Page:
A resolution aims to keep conflict minerals out of tech purchases.
Published Nov. 9, 2011|Updated Nov. 9, 2011

Every year, the city spends about $1 million on technology equipment.

Before a deal is signed, the city wants to know several things about the companies vying for contracts, including information about finances, warranties and durability of the items.

Soon, officials will ask an additional question: whether the company's products contain conflict minerals.

"As we enter into these agreements we want to be sure that our vendors will be complying," said Louis Moore, the city's director of purchasing. "If they're not, we would recommend that we not do business with them."

Conflict minerals, similar to blood diamonds, are mined in war-torn regions rife with human rights violations, especially Central Africa. The minerals, including tin, tungsten and tantalum derived from them, are frequently used in things like cell phones and laptops.

But human rights advocates say the minerals also fund armed groups committing violence against women in the Democratic Republic of Congo, which some have called the rape capital of the world.

The mention of conflict minerals in purchasing agreements, solidified by a resolution recently approved by the City Council, is new for St. Petersburg.

City Council member Steve Kornell championed the issue this summer and spearheaded a push for the city to shun companies using conflict minerals in their products. The City Council approved a resolution 5-3 last month.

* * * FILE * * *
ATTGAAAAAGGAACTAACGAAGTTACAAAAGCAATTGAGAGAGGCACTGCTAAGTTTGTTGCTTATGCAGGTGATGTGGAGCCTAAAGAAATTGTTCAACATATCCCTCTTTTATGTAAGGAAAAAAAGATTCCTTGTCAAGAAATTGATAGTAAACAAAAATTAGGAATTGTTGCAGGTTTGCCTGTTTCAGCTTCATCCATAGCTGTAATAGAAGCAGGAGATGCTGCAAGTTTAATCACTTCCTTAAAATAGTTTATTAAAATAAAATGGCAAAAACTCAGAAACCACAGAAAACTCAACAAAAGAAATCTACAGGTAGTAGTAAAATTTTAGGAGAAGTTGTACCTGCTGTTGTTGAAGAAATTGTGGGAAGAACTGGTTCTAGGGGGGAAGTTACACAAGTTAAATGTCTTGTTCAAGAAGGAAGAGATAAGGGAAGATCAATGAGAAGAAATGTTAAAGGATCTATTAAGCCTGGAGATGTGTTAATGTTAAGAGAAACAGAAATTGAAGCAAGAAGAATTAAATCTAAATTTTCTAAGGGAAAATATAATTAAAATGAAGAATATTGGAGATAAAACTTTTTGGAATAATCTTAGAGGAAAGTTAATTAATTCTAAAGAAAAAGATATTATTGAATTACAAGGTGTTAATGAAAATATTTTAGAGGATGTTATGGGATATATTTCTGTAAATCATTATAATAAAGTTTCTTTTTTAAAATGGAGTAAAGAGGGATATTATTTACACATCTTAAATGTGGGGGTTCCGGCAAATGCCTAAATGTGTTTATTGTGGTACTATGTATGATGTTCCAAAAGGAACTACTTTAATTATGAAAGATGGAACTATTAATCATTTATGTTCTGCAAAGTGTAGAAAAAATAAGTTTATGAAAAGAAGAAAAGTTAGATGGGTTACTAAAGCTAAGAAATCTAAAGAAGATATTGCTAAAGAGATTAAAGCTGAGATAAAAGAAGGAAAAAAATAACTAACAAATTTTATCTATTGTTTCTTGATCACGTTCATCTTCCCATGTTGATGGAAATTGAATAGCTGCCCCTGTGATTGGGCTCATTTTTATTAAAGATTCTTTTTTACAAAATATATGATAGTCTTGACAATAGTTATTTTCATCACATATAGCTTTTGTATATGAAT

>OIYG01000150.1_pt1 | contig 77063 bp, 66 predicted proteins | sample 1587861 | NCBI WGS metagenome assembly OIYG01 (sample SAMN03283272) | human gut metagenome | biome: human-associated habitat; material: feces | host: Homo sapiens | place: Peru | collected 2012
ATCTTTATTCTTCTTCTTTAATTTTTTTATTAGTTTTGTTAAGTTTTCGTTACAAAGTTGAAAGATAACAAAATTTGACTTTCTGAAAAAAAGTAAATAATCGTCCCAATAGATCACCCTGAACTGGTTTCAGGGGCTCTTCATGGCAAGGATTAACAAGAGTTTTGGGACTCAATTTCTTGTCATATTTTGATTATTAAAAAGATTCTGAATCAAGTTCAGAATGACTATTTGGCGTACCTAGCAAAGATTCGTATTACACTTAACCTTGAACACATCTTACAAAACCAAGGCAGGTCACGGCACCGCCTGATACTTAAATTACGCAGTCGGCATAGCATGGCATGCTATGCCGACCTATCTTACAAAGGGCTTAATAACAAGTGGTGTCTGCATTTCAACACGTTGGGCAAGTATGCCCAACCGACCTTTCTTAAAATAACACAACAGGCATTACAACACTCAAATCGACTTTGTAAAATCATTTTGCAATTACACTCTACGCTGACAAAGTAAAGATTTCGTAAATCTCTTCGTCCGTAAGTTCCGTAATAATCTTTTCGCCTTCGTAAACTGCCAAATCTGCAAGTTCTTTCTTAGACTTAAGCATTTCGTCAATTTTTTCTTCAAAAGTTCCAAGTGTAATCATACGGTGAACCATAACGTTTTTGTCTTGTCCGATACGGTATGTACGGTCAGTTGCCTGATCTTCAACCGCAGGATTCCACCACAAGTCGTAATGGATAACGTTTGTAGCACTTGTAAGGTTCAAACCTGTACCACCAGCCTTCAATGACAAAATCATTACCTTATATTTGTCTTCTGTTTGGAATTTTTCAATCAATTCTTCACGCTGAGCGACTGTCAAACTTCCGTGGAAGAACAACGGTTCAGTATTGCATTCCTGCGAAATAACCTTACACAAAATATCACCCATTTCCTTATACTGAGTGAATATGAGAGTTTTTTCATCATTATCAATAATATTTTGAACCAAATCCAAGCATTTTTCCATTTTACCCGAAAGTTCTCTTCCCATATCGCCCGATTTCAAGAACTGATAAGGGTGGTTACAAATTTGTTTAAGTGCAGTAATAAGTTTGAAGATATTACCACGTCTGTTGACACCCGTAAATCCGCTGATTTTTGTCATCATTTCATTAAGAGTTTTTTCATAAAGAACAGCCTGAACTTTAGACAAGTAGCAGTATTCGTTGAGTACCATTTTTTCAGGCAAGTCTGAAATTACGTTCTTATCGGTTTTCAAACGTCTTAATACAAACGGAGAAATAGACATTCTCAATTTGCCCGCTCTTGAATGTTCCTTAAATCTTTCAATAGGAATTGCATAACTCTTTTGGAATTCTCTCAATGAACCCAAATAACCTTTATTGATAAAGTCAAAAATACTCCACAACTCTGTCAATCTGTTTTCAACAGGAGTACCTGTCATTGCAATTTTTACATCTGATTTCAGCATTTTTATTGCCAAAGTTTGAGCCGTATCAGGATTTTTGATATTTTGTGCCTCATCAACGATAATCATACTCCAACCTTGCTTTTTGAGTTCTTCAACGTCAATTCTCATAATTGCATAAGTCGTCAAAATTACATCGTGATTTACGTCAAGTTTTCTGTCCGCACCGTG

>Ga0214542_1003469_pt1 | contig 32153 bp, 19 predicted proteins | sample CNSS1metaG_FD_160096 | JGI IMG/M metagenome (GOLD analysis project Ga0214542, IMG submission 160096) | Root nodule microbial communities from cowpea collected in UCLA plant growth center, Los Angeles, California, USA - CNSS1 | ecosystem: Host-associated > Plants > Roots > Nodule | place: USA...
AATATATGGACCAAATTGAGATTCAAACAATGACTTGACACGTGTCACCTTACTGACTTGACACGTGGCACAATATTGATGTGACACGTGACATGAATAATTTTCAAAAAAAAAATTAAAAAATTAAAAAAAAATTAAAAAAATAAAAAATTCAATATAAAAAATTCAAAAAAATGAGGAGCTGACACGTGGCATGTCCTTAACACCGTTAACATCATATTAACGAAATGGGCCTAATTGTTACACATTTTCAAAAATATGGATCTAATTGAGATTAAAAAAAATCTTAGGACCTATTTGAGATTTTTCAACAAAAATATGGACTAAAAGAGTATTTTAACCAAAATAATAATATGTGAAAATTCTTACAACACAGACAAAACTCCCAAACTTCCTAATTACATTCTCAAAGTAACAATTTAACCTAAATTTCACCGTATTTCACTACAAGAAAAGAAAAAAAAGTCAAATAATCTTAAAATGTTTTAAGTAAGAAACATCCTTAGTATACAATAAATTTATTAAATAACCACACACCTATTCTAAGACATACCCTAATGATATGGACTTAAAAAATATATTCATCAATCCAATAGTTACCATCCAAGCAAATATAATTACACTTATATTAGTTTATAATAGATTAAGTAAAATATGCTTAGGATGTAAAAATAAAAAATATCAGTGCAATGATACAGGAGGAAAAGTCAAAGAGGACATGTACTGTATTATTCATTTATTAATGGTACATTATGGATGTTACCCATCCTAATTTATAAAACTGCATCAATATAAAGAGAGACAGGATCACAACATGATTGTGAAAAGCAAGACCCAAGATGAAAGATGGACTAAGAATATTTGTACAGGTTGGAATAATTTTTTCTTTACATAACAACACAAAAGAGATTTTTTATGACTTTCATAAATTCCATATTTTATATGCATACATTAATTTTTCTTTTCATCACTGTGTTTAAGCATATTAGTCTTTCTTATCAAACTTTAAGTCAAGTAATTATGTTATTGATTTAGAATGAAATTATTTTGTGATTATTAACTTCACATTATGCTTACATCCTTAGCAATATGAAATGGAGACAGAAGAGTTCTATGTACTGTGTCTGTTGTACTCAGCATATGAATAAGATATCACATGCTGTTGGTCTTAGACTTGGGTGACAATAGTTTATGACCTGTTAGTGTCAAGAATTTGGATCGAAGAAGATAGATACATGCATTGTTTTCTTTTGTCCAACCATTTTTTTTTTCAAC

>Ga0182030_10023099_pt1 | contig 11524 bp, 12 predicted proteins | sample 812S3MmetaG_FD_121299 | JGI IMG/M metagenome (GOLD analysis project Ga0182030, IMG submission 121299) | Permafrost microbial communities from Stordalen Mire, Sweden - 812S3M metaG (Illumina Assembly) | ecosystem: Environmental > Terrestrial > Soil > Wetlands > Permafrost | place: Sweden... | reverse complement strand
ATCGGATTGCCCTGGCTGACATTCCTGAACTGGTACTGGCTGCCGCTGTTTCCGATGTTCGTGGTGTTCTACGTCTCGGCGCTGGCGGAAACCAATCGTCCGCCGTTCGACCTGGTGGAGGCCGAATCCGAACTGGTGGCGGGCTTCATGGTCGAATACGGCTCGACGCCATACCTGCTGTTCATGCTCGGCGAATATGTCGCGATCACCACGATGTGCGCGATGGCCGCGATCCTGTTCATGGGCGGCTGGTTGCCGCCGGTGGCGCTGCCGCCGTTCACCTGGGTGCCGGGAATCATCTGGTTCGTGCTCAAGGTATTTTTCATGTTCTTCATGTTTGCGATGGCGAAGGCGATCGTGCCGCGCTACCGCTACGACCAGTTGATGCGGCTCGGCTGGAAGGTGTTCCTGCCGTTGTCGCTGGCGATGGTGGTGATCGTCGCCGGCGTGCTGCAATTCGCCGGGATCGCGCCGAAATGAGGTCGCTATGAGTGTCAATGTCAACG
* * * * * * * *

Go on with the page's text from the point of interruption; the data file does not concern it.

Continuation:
"We are only the second city in the United States to do so," Kornell said. "The greatest respect we can give to people like Martin Luther King Jr., and Gandhi and others who stood up for human rights is to take their lessons and apply them right now. ... I'm proud of this. I'm proud of our city."

Last spring, Pittsburgh also passed a resolution calling for companies to take steps to remove conflict minerals from their supply chains.

Kornell hadn't heard of the issue until representatives of the Enough Project brought it to his attention several months ago.

The Enough Project, headquartered in Washington, D.C., and connected to the Center for American Progress, works to prevent genocide and human rights violations.

Matt Brown, a spokesman, said the organization hopes other cities follow St. Petersburg's lead.

"We're hoping it has some teeth with purchasing decisions," Brown said. "And even if it doesn't, it's so symbolic. People are saying even though this issue is far away ... we care."

Kornell said it was an easy cause to embrace.

"We were able to piggyback on all this infrastructure already set in place by the federal government," Kornell said, referring to the Dodd-Frank Wall Street Reform and Consumer Protection Act.

The law, passed last year, contains a provision requiring companies to report whether minerals they use originate from the Congo.

The Securities and Exchange Commission is crafting the rules and regulations that will govern the law.

Moore, who said the city's $1 million in technology purchases go toward things like cell phones, computers and other equipment, said the resolution won't be tough to implement.

"It's really not going to cost anything," he said. "This will just be one other thing we ask of companies."

He said many of the companies the city buys electronics from, including Dell and Motorola, already are taking steps toward ridding their products of conflict minerals.

Kameel Stanley can be reached at of (727) 893-8643.

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Learn more about the fight against conflict minerals at